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The GSBS story

Conquest - Fall 2013

50 years of educating scientists

A snapshot of co-leaders’ first year


By Sandi Stromberg

In 2012, the presidents of MD Anderson and The University of Texas Health Science Center at Houston (UTHealth) took an unprecedented step that changed a 50-year tradition. They appointed two scientists to lead the Graduate School of Biomedical Sciences (GSBS): Michelle Barton Ph.D., from MD Anderson, and Michael Blackburn, Ph.D., from UTHealth.

Michael Blackburn, Ph.D., and Michelle Barton, Ph.D., find working together as co-leaders of the Graduate School of Biomedical Sciences a rewarding career move and something to celebrate along with the school’s 50th anniversary.
Photo: Adolfo Chavez III

Barton and Blackburn had been active in GSBS for many years — teaching in their areas of expertise, training students in their labs, serving on committees and assuming other leadership roles — before they became its joint leaders. And both are experts in biochemistry and molecular biology: Barton and her lab pursuing new findings in epigenetics and breast cancer (see "Understanding epigenetics to develop new therapies"), Blackburn studying lung diseases.

It’s been an inspired move that has set the graduate school, a partnership between the two institutions, on an enhanced path as it celebrates its 50th anniversary this autumn. MD Anderson President Ronald DePinho, M.D., and UTHealth President Giuseppe Colasurdo, M.D., were both on hand for the kick-off reception on October 3. An alumni reunion is scheduled for November, and there will be various other events throughout the year.

What has been accomplished in your first year in this position?


Blackburn: We’ve accomplished quite a lot. A few examples include enhanced recruitment and admissions practices and outcomes; the formation of a “boot camp orientation” for new students; and enhanced efforts in career development for our students.

Barton: We’ve been active on many fronts. To mention only a few: The overall quality of our entering Ph.D. class was significantly enhanced. We successfully recruited 27% more top-ranked students than last year. We also facilitated an external review of the graduate school by three national leaders in biomedical graduate education. The written report will help guide strategic planning efforts in admissions and recruitment, curriculum and programs, as well as career development.

What are your goals for the school?


Barton: The primary one is to give our students the self-confidence they need to realize the potential each and every one of them has. I know this will help us accomplish our other major goal, which is to broadcast to the world what a fantastic graduate school we have here, the incredible resources we have and the unique opportunities we offer.

Blackburn: The broad goals for the school include enhancing the overall quality of the education, increasing its visibility in the scientific community and improving ranking among other graduate schools. To help accomplish these goals we’re putting in place programs to enhance our recruitment of top students, expose them to innovative curriculum, promote critical thinking and communication, and facilitate their research training in the laboratories of our outstanding faculty.

How does it feel to be sharing this leadership position as the school reaches its 50th anniversary?


Barton: To share this with Dr. Blackburn is the best way to tackle the challenges of this position. We’ve been able to work in synergy and complement each other’s strengths. It’s great that it occurs at the time of our 50th anniversary.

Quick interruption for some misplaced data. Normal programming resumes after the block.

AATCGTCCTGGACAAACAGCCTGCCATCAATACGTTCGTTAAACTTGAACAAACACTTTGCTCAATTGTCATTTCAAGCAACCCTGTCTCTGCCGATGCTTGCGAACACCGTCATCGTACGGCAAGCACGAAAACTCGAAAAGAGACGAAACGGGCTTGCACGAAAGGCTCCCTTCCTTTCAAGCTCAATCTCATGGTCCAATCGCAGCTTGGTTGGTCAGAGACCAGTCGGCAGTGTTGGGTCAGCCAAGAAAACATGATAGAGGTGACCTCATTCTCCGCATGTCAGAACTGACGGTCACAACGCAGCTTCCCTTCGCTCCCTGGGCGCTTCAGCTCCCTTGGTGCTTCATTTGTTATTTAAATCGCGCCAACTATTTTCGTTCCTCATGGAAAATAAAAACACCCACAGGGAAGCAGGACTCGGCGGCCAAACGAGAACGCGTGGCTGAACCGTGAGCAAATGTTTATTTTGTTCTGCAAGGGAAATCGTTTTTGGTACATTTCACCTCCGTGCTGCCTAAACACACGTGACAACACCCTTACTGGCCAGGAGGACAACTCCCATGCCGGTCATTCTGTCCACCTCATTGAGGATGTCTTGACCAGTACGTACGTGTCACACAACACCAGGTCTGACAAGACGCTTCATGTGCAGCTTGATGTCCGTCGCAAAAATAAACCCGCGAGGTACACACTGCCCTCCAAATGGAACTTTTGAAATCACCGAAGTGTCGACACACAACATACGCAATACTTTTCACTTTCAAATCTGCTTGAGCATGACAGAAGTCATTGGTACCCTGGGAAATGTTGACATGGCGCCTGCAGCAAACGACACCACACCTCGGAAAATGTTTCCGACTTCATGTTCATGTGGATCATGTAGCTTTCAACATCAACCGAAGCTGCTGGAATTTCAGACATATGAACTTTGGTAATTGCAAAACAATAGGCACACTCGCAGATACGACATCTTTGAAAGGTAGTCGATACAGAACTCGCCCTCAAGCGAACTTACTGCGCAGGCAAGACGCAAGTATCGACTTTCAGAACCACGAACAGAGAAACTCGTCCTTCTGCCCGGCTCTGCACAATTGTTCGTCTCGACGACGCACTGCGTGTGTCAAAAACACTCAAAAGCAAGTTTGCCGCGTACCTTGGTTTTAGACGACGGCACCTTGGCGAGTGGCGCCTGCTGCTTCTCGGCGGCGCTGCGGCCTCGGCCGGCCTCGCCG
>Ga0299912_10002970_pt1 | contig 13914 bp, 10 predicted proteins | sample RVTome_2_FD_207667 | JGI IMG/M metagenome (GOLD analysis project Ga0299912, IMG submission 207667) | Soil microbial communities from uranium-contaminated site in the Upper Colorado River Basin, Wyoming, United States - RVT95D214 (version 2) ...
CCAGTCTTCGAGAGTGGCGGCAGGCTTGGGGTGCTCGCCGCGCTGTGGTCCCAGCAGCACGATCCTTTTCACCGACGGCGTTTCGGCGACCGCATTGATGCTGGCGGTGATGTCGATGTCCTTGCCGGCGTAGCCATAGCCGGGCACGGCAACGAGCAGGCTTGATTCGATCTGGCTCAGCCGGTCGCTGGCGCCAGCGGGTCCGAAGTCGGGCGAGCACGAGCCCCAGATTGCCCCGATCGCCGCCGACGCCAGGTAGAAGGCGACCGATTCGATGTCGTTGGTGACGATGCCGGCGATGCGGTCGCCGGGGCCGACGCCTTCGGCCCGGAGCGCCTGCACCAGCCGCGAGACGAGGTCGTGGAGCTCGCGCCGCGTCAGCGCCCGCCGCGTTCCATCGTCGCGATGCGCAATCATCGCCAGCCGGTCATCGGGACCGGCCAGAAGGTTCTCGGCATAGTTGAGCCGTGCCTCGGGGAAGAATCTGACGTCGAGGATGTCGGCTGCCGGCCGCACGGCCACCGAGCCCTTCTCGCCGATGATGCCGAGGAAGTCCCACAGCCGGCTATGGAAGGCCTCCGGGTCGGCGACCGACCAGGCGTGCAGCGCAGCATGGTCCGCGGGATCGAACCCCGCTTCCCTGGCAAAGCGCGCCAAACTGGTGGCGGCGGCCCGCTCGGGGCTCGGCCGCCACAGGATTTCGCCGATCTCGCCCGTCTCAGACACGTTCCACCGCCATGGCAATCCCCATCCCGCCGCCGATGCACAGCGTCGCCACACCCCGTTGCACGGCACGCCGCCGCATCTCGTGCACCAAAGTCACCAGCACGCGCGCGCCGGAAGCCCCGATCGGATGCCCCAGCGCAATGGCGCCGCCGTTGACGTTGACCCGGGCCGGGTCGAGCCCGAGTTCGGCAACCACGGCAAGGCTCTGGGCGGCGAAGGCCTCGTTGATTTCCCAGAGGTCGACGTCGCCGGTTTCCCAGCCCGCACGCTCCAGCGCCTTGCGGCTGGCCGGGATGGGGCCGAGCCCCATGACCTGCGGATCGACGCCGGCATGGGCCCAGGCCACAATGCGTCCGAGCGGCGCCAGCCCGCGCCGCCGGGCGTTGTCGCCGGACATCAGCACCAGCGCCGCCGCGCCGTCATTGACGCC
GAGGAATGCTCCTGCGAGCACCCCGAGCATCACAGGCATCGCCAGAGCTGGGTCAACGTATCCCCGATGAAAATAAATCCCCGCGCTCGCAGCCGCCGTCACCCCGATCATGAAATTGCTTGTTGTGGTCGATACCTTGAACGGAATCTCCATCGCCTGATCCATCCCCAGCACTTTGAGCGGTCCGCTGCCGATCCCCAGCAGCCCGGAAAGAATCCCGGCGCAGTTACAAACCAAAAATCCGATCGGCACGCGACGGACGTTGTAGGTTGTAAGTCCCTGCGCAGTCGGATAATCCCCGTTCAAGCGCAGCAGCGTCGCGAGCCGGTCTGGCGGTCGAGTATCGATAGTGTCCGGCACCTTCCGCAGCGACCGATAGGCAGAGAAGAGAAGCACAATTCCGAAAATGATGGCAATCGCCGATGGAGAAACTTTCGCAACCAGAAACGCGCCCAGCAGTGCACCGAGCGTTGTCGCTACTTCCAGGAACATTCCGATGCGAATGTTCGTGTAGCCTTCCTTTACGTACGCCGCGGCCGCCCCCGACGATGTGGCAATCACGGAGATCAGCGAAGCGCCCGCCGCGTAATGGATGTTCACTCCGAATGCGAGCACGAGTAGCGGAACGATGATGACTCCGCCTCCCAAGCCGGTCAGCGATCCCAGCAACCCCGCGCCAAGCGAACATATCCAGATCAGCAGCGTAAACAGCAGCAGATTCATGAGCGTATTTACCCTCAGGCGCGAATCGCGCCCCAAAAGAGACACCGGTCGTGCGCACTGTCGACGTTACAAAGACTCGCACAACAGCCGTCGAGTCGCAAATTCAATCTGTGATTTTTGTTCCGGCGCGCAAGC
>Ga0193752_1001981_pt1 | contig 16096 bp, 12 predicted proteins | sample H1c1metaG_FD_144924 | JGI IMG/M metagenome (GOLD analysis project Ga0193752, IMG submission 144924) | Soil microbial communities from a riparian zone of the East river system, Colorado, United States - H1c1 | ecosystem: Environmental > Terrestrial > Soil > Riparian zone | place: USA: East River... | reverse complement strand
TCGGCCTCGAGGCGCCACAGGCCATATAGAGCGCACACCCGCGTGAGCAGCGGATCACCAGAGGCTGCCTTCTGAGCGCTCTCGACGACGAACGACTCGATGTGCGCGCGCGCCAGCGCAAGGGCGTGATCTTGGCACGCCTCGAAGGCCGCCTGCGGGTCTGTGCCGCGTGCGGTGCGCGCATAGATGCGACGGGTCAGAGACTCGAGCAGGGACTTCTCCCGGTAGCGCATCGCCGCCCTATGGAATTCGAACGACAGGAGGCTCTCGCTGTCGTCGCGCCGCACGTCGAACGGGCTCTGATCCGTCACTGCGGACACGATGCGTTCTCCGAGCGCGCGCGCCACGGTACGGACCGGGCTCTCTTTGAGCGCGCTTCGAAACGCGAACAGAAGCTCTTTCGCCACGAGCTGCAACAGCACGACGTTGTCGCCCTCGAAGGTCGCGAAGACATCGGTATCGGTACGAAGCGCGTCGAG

Blackburn: Working with Dr. Barton is one of the biggest wins of our first year, and it’s fun to celebrate the anniversary together. We’ve developed a new tag line for the school, “Synergy in Science.” It was Dr. Barton’s idea, and it really captures what we’re promoting. We’re unique in that we serve two institutions, which together excel in research efforts that target not only cancer, but nearly every common disease that afflicts our society. The opportunity this provides our students is amazing and gives us much to celebrate.

Historical highlights of the GSBS

1962: 

  • MD Anderson President R. Lee Clark, M.D., leads the movement to establish a graduate school in Houston with 13 pre-doctoral (Ph.D.) students studying with scientists at MD Anderson and enrolled through The University of Texas at Austin.

1963:

  • Texas House Bill 500 passes on June 11, 1963, and establishes the Graduate School of Biomedical Sciences and is ratified by the Board of Regents of The University of Texas on Sept. 28, 1963.
  • The Texas Commission of Higher Education approves master of science and doctor of philosophy degree programs in biology, biochemistry and physics with emphasis restricted to biomedical sciences and adapted to research facilities at MD Anderson.

1965:

  • First dean is appointed: Paul A. Weiss, Ph.D.

1970:

  • The University of Texas Medical School at Houston is established and basic science faculty assimilated into GSBS.

1972:

  • The University of Texas System establishes the Health Science Center in Houston.

2002:

  • House Bill 713 conjoins the Health Science Center and MD Anderson in the awarding of graduate degrees in the biomedical sciences through GSBS.

2004:

  • GSBS moves into its current home in MD Anderson’s George and Cynthia Mitchell Basic Science Research Building in the June and Virgil Waggoner Academic Hall.

2010:

  • GSBS receives unconditional recommendation for accreditation from the Southern Association of Colleges and Schools. Numerous doctoral programs ranked among the best in the nation in the National Research Council assessment.

2012:

  • After a year’s national search, a dual deanship is created to provide overarching leadership and guidance.

© 2014 The University of Texas MD Anderson Cancer Center